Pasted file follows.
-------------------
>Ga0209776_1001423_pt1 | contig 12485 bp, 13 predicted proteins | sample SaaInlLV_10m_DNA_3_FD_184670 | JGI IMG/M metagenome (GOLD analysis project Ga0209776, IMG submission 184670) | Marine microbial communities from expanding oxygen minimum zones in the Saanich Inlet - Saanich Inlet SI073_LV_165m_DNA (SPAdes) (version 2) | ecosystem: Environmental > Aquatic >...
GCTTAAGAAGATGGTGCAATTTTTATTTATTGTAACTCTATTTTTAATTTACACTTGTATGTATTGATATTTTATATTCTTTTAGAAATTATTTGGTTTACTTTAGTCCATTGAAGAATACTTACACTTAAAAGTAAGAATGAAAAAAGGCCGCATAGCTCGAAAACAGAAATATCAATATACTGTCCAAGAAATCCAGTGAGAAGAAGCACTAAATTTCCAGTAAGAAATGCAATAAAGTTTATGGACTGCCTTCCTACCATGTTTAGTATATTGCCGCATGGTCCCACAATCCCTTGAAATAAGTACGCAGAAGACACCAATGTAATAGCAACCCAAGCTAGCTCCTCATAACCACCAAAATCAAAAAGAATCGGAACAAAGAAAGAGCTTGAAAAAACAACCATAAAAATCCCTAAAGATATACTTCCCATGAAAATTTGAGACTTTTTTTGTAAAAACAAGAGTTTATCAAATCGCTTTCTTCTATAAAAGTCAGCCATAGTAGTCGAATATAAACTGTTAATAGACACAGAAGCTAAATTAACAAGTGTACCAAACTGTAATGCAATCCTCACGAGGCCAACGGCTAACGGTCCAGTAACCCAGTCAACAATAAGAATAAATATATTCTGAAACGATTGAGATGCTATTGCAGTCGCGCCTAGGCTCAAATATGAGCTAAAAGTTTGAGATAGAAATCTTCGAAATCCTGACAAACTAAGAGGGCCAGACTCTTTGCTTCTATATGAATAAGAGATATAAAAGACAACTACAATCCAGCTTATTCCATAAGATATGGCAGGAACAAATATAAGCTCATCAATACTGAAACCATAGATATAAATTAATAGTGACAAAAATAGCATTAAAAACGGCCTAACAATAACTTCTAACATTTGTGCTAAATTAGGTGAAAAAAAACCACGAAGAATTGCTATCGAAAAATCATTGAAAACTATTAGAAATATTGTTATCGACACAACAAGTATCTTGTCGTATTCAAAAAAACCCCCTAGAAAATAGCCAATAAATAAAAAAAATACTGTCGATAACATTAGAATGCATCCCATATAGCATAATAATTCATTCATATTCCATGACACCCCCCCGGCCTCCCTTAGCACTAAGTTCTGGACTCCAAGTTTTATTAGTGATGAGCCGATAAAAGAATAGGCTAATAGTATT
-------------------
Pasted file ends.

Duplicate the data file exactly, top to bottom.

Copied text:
>Ga0209776_1001423_pt1 | contig 12485 bp, 13 predicted proteins | sample SaaInlLV_10m_DNA_3_FD_184670 | JGI IMG/M metagenome (GOLD analysis project Ga0209776, IMG submission 184670) | Marine microbial communities from expanding oxygen minimum zones in the Saanich Inlet - Saanich Inlet SI073_LV_165m_DNA (SPAdes) (version 2) | ecosystem: Environmental > Aquatic >...
GCTTAAGAAGATGGTGCAATTTTTATTTATTGTAACTCTATTTTTAATTTACACTTGTATGTATTGATATTTTATATTCTTTTAGAAATTATTTGGTTTACTTTAGTCCATTGAAGAATACTTACACTTAAAAGTAAGAATGAAAAAAGGCCGCATAGCTCGAAAACAGAAATATCAATATACTGTCCAAGAAATCCAGTGAGAAGAAGCACTAAATTTCCAGTAAGAAATGCAATAAAGTTTATGGACTGCCTTCCTACCATGTTTAGTATATTGCCGCATGGTCCCACAATCCCTTGAAATAAGTACGCAGAAGACACCAATGTAATAGCAACCCAAGCTAGCTCCTCATAACCACCAAAATCAAAAAGAATCGGAACAAAGAAAGAGCTTGAAAAAACAACCATAAAAATCCCTAAAGATATACTTCCCATGAAAATTTGAGACTTTTTTTGTAAAAACAAGAGTTTATCAAATCGCTTTCTTCTATAAAAGTCAGCCATAGTAGTCGAATATAAACTGTTAATAGACACAGAAGCTAAATTAACAAGTGTACCAAACTGTAATGCAATCCTCACGAGGCCAACGGCTAACGGTCCAGTAACCCAGTCAACAATAAGAATAAATATATTCTGAAACGATTGAGATGCTATTGCAGTCGCGCCTAGGCTCAAATATGAGCTAAAAGTTTGAGATAGAAATCTTCGAAATCCTGACAAACTAAGAGGGCCAGACTCTTTGCTTCTATATGAATAAGAGATATAAAAGACAACTACAATCCAGCTTATTCCATAAGATATGGCAGGAACAAATATAAGCTCATCAATACTGAAACCATAGATATAAATTAATAGTGACAAAAATAGCATTAAAAACGGCCTAACAATAACTTCTAACATTTGTGCTAAATTAGGTGAAAAAAAACCACGAAGAATTGCTATCGAAAAATCATTGAAAACTATTAGAAATATTGTTATCGACACAACAAGTATCTTGTCGTATTCAAAAAAACCCCCTAGAAAATAGCCAATAAATAAAAAAAATACTGTCGATAACATTAGAATGCATCCCATATAGCATAATAATTCATTCATATTCCATGACACCCCCCCGGCCTCCCTTAGCACTAAGTTCTGGACTCCAAGTTTTATTAGTGATGAGCCGATAAAAGAATAGGCTAATAGTATT